You Got This! Try These 5 Instant Stressbusters.

You Got This! Try These 5 Instant Stressbusters.

Proudly, we are working together as a society to carry on through these unpredictable COVID-19 times.  We have adapted well to previously unfamiliar routines, such as carrying hand sanitizer with us as regularly as we would carry our house keys.

It seems that we have a handle on what we need to do to adapt to the current situation, yet sometimes the sense of control eludes us, and we may, understandably, find ourselves panicky and stressed.

An article by Jenny Taitz, published in the NY Times, has some easy suggestions that can quickly restore your sense of balance and sense of control over your current situation.

Here are 5 instant stressbusters you can try.

  • Music Medicine – Focusing on relaxing sounds reduces stress. In research spearheaded by Dr. Veena Graff, an assistant professor in the department of anesthesiology and critical care at the University of Pennsylvania, preoperative patients were assigned either to music medicine — listening to Marconi Union’s “Weightless” — or prescribed a benzodiazepine. Remarkably, serene music proved nearly as effective in easing patients’ jitters as the medication option, with no side effects.
  • Cool Off – Immediately lowering your body temperature by creating a mini plunge pool for your face. This sounds odd, but it activates your body’s dive response, a reflex that happens when you cool your nostrils while holding your breath, dampening your physiological and emotional intensity. Fill a large bowl with ice water, set a timer for 15 to 30 seconds, take a deep breath and hold your breath while dipping your face into the water. While this isn’t conventionally relaxing, it will slow your heart rate, allowing blood to flow more easily to your brain.
  • Pace Your Breathing – Paced breathing offers a host of physiological benefits, like reducing your blood pressure. Slow your breathing down to six breaths a minute by consciously inhaling and exhaling (to practice this timing, you can use a second hand and inhale for five seconds, exhale for five seconds, and repeat four times, or try a guided recording).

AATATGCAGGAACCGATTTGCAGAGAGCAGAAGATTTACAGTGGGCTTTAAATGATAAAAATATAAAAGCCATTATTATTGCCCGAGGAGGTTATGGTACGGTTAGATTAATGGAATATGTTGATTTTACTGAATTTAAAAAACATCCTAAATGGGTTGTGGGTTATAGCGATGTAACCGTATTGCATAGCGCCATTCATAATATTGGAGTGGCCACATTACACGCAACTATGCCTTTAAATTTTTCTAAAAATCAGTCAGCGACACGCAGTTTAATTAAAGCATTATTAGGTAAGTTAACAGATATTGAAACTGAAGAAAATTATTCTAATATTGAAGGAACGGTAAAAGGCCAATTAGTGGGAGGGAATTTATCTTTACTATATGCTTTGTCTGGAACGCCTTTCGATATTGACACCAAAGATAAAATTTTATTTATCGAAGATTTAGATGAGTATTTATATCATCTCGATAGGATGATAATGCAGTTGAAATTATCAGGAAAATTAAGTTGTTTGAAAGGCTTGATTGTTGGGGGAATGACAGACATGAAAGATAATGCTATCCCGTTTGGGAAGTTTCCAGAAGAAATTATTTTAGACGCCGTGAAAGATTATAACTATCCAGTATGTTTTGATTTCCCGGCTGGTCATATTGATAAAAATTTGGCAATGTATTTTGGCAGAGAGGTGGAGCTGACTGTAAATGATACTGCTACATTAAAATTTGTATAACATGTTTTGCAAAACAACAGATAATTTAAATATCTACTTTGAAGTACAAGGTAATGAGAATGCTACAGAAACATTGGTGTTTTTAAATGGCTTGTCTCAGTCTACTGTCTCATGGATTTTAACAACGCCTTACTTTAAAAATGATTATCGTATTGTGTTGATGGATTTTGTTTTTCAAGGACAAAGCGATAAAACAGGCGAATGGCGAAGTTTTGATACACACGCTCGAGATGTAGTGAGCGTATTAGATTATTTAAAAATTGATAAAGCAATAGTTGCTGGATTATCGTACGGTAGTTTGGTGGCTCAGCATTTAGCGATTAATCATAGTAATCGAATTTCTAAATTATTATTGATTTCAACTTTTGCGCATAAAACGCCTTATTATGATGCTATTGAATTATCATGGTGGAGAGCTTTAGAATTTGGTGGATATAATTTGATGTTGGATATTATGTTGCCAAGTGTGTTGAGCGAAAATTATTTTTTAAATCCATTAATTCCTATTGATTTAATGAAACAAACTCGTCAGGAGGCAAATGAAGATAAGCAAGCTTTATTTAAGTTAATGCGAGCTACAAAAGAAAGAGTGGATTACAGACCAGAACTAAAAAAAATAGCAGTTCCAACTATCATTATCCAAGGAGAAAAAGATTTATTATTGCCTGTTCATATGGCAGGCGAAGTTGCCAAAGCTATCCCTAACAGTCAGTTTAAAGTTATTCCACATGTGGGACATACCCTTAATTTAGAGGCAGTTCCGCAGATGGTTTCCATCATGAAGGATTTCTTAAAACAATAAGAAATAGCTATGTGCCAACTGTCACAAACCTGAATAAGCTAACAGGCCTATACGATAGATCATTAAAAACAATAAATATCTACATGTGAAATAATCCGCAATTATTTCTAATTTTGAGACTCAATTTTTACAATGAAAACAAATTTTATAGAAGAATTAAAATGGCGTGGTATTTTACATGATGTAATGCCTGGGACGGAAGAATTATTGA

• Practise ‘Anchoring’ – Mindfulness, or learning to see more clearly as opposed to jumping to conclusions, is a nice remedy for anxiety. Start by physically centering yourself by digging your heels into the floor — this evokes a feeling of being grounded in reality. Then take a moment to observe: What am I thinking? Feeling in my body? Doing? Then ask yourself: Is my response: A) Helpful? B) Aligned with my values now? Or C) Related to future worries or a past problem? Stepping back to more generally decide if those thoughts are helpful can get us out of rumination mode.
  • Hyperventilate – If you struggle with physical sensations of anxiety, like muscle tension and feeling like you can’t get enough air, a counterintuitive yet important way to manage is to practice bringing on those sensations in more quiet moments to improve how you tolerate stressful ones. Learning to repeatedly welcome physical symptoms allows you to stop seeing them as catastrophic. Replicating the other sensations associated with fear, like muscle tension, dizziness, and shortness of breath, can feel liberating. Rather than waiting for the feelings to catch you off guard, you can instead purposefully habituate yourself to them.

In unpredictable times, you may not be able to change what is happening around you, but you can learn to manage your reactions to the situation to restore your sense of calmness and control.

Contact us today to learn more about mental health and other stressbuster techniques!